But the question was, is it ethical - you seem to be suggesting that ethics don't matter in the face of "the law" - law trumps ethics.
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Old 04-06-2010, 04:01 PM   #7
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Originally Posted by Fat Abe View Post
It doesn't matter what the ethics of the matter happen to be. There is case law that allows a copyright holder or his representative to sue the owner of a hard copy of a work, if he/she also downloads a digital copy of the same work from a pirate site.
I'm pretty sure you'll find that the case was really about sharing, not downloading. Sharing/uploading is obviously infringement, and has nothing to do with whether you own an original copy or not.
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Old 04-06-2010, 04:03 PM   #8
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Downloading compared to shoplifting

Taken from http://www.onlinelawyersource.com/cr...oplifting.html

"Shoplifting laws are governed by individual states and can vary depending on the location of the crime. Shoplifting penalties typically depend on the amount and value of the goods that were stolen, and whether or not the offender has shoplifted before. Each state sets their specific limit on the value of stolen goods which constitutes a misdemeanor charge and that which qualifies as a felony crime.

In most states, shoplifting goods with a value less than $300 to $500 constitutes a petty theft misdemeanor charge. Shoplifting goods with a greater value may constitute a grand theft or larceny felony charge. The charges for shoplifting also depend on whether a person has a criminal history of shoplifting and other specific factors.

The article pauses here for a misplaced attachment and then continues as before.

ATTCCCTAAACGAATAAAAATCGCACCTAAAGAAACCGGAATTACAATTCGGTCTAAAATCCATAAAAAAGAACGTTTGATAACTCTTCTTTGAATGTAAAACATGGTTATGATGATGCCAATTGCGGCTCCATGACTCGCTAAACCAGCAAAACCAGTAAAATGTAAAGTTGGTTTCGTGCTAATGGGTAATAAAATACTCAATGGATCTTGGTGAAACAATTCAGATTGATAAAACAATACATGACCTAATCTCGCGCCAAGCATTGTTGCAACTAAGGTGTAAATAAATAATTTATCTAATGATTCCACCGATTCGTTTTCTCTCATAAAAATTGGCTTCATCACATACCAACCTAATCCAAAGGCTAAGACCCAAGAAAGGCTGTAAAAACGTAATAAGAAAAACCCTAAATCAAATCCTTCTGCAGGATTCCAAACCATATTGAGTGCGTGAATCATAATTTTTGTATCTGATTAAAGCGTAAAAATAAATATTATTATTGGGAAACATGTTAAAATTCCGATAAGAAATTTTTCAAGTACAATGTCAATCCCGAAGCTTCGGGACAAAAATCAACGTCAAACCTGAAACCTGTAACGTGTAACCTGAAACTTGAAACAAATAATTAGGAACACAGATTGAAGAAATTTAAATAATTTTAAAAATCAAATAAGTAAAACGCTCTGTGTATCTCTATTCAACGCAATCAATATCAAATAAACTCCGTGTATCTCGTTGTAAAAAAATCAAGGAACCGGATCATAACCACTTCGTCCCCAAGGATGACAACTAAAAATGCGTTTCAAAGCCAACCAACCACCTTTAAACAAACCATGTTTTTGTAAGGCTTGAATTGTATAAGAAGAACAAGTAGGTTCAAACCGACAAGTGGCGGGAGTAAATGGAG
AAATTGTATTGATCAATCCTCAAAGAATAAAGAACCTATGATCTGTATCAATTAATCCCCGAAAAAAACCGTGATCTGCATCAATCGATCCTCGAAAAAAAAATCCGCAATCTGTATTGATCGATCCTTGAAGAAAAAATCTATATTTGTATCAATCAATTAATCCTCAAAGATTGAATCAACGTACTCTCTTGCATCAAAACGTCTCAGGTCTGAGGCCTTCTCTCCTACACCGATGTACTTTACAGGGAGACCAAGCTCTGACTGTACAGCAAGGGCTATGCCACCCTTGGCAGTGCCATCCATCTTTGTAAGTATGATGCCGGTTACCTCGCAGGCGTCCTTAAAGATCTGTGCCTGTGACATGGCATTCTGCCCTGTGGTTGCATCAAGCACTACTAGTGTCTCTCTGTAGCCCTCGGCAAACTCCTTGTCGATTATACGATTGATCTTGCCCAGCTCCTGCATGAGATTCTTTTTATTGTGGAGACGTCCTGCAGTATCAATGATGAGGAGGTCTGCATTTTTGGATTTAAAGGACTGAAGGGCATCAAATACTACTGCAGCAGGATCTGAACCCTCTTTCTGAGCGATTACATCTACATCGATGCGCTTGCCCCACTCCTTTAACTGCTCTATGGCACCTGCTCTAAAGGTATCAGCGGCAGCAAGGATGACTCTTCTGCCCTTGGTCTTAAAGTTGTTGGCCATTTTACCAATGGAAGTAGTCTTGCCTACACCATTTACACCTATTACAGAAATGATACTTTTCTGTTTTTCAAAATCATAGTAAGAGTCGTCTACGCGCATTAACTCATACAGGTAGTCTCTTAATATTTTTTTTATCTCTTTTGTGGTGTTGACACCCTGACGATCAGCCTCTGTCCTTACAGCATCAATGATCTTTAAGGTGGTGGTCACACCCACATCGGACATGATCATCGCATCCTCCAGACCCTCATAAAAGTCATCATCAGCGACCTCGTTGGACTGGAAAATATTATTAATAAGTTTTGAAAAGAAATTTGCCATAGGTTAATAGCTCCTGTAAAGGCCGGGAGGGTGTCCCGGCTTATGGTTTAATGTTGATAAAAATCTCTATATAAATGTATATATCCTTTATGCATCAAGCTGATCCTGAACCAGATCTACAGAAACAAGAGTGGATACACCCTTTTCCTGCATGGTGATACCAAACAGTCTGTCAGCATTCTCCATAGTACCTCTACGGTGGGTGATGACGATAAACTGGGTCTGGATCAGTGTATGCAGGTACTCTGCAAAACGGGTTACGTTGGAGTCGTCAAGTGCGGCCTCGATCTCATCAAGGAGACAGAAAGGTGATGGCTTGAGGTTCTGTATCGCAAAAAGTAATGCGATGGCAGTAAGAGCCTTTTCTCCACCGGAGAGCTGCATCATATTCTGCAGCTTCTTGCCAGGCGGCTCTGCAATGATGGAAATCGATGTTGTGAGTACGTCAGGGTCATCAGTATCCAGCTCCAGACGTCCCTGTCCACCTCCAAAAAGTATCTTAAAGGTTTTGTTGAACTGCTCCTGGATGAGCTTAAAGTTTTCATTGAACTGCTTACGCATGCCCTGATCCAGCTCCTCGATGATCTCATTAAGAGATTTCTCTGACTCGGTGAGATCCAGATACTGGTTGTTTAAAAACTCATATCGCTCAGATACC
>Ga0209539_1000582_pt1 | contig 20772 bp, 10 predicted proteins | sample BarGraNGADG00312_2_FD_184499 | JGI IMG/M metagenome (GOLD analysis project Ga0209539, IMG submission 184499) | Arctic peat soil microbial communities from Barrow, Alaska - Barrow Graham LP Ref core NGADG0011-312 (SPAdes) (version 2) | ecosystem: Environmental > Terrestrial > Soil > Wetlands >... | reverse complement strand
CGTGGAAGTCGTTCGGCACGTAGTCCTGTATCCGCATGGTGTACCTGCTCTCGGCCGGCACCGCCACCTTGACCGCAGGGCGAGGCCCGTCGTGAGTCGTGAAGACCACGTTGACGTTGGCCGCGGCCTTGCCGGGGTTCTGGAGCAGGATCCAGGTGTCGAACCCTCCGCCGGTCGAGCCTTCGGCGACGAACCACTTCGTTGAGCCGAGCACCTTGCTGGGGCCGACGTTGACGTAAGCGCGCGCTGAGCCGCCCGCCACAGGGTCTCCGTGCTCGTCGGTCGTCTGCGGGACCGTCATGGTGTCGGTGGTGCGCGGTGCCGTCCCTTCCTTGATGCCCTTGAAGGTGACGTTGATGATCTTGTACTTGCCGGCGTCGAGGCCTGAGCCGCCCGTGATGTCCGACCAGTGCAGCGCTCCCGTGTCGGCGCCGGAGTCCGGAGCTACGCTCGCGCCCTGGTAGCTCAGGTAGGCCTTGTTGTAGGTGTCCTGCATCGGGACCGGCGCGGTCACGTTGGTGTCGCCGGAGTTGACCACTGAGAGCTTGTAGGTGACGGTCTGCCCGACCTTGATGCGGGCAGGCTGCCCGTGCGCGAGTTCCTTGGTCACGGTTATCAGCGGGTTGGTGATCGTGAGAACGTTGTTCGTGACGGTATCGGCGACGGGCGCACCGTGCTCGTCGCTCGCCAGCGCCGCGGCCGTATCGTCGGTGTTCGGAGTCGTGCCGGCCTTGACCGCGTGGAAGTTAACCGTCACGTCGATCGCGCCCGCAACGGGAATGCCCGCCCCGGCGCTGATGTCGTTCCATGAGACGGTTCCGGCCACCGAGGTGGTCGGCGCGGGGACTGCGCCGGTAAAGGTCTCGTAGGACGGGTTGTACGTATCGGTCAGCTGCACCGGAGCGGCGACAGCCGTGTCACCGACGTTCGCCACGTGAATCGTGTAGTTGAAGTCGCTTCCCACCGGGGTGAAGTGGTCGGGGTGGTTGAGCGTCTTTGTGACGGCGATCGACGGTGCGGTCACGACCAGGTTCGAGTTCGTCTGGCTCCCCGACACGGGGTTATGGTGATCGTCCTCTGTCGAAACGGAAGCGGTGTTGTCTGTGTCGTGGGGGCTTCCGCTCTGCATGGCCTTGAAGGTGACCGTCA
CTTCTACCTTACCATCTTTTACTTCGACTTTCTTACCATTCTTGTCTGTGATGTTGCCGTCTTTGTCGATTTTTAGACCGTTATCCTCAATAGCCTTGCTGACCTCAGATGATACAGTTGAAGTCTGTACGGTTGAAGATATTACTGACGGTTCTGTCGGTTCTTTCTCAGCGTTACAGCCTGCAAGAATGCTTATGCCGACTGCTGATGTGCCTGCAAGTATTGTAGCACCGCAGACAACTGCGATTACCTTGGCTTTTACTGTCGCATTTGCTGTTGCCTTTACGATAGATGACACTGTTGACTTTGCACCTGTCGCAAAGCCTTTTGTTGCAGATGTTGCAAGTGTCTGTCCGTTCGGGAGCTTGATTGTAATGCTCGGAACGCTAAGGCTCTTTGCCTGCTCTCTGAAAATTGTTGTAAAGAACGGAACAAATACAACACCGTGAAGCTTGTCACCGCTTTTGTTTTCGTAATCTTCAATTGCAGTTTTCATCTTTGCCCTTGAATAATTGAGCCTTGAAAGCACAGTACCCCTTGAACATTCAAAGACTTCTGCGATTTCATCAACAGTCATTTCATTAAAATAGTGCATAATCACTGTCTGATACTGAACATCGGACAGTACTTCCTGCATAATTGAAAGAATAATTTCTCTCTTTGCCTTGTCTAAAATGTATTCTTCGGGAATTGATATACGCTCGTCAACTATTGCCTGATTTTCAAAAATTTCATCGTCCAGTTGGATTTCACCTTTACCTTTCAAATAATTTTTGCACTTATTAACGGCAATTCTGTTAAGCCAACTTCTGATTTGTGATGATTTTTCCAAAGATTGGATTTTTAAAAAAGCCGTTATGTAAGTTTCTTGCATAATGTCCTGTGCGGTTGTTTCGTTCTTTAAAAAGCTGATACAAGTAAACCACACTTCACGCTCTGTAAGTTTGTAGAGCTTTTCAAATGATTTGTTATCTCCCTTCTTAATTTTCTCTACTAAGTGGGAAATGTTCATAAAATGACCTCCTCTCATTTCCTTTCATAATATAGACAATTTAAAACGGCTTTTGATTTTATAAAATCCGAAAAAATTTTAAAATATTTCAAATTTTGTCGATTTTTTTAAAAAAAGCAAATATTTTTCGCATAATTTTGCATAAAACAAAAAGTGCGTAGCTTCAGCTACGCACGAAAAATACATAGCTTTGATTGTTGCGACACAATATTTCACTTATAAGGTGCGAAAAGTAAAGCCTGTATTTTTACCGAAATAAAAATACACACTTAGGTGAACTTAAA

The penalties for shoplifting vary by circumstance and location but can include fines up to two times the amount of the value that was stolen, prison or jail time, and community service. In some cases compensatory fines may also be assessed in shoplifting cases in order to compensate a store owner for his or her losses.

In some shoplifting cases when the value of the goods is minor and it is a first time offense, perhaps committed by a minor, the criminal justice system will issue a warning to the shoplifting offender rather than prosecute the case. This depends wholly on the circumstances, and does not mitigate the unlawfulness of shoplifting. "


She downloaded 30 tracks, say .99 cents per track. It's a first time, so it's either a warning or like a $60 fine.

Why is downloading 350x worse than shoplifting?
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Old 04-06-2010, 04:18 PM   #9
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She downloaded 30 tracks, say .99 cents per track. It's a first time, so it's either a warning or like a $60 fine.

Why is downloading 350x worse than shoplifting?
That's a common analogy, but a really bad one. This is about uploading, not downloading. The higher penalty is for distributing copies to lots of other people, not just the one copy that they downloaded.

Copyright infringement is primarily about uploading, which many people do not seem to understand.

It's not equivalent to shoplifting, it's equivalent to running your own black market store and selling things that you don't own.
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Old 04-06-2010, 04:33 PM   #10
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I suppose everyone has to decide for themselves but to me, ethics trumps law. If I do what's ethically right I can look in the mirror. That matters more to me than the law though I can't think of an American felony that clashes with my ethics, just a few infractions...
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Old 04-06-2010, 07:10 PM   #11
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For me, the ethics depend on the intent of the transaction. If the intent was to allow you to read the book, then using an alternative means to read the book is not unethical, as you have certainly paid fair market value for the content.